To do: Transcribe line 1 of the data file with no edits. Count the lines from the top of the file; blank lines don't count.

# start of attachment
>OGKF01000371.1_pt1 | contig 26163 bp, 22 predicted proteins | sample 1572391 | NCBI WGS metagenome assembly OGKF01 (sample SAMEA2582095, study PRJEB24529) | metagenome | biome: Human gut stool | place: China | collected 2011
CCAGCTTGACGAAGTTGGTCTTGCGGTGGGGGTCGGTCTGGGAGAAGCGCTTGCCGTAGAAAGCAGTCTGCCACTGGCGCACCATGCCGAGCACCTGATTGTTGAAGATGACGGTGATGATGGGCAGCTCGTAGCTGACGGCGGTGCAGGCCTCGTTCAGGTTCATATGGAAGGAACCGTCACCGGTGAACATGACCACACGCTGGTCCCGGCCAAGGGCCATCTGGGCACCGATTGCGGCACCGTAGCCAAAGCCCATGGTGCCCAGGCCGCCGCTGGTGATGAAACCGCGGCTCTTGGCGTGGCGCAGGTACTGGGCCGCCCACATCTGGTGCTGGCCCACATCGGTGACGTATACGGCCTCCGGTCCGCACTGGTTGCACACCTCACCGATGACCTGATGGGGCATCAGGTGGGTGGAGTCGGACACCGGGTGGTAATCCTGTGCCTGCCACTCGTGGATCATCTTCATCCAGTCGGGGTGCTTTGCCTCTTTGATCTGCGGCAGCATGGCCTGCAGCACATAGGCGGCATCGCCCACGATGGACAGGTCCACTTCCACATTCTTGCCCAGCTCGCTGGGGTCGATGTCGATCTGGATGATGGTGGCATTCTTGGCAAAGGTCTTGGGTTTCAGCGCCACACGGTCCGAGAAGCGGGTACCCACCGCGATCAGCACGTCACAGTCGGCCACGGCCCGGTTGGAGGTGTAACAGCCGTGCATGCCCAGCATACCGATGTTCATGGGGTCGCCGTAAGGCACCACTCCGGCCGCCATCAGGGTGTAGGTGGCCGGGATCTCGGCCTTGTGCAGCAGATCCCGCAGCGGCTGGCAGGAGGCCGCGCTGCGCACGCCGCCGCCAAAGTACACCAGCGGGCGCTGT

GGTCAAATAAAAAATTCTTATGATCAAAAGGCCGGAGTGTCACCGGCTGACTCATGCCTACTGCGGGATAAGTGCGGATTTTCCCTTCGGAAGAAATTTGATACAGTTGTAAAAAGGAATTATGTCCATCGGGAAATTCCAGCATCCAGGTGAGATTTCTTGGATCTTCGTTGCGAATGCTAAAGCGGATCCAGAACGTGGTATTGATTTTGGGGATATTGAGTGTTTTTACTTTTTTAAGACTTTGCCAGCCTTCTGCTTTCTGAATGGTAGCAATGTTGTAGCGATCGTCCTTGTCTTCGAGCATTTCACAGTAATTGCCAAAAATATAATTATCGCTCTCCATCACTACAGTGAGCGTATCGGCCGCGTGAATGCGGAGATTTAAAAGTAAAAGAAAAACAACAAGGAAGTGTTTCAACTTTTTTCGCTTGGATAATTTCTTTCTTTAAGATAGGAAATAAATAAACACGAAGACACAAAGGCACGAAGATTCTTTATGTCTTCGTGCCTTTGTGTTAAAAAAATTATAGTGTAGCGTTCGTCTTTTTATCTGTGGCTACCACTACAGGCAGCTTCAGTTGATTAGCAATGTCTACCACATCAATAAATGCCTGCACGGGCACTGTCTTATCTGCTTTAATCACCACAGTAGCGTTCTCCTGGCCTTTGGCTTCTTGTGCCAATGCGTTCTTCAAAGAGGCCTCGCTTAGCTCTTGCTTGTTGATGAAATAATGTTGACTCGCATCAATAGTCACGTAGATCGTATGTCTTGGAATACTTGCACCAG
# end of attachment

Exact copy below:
>OGKF01000371.1_pt1 | contig 26163 bp, 22 predicted proteins | sample 1572391 | NCBI WGS metagenome assembly OGKF01 (sample SAMEA2582095, study PRJEB24529) | metagenome | biome: Human gut stool | place: China | collected 2011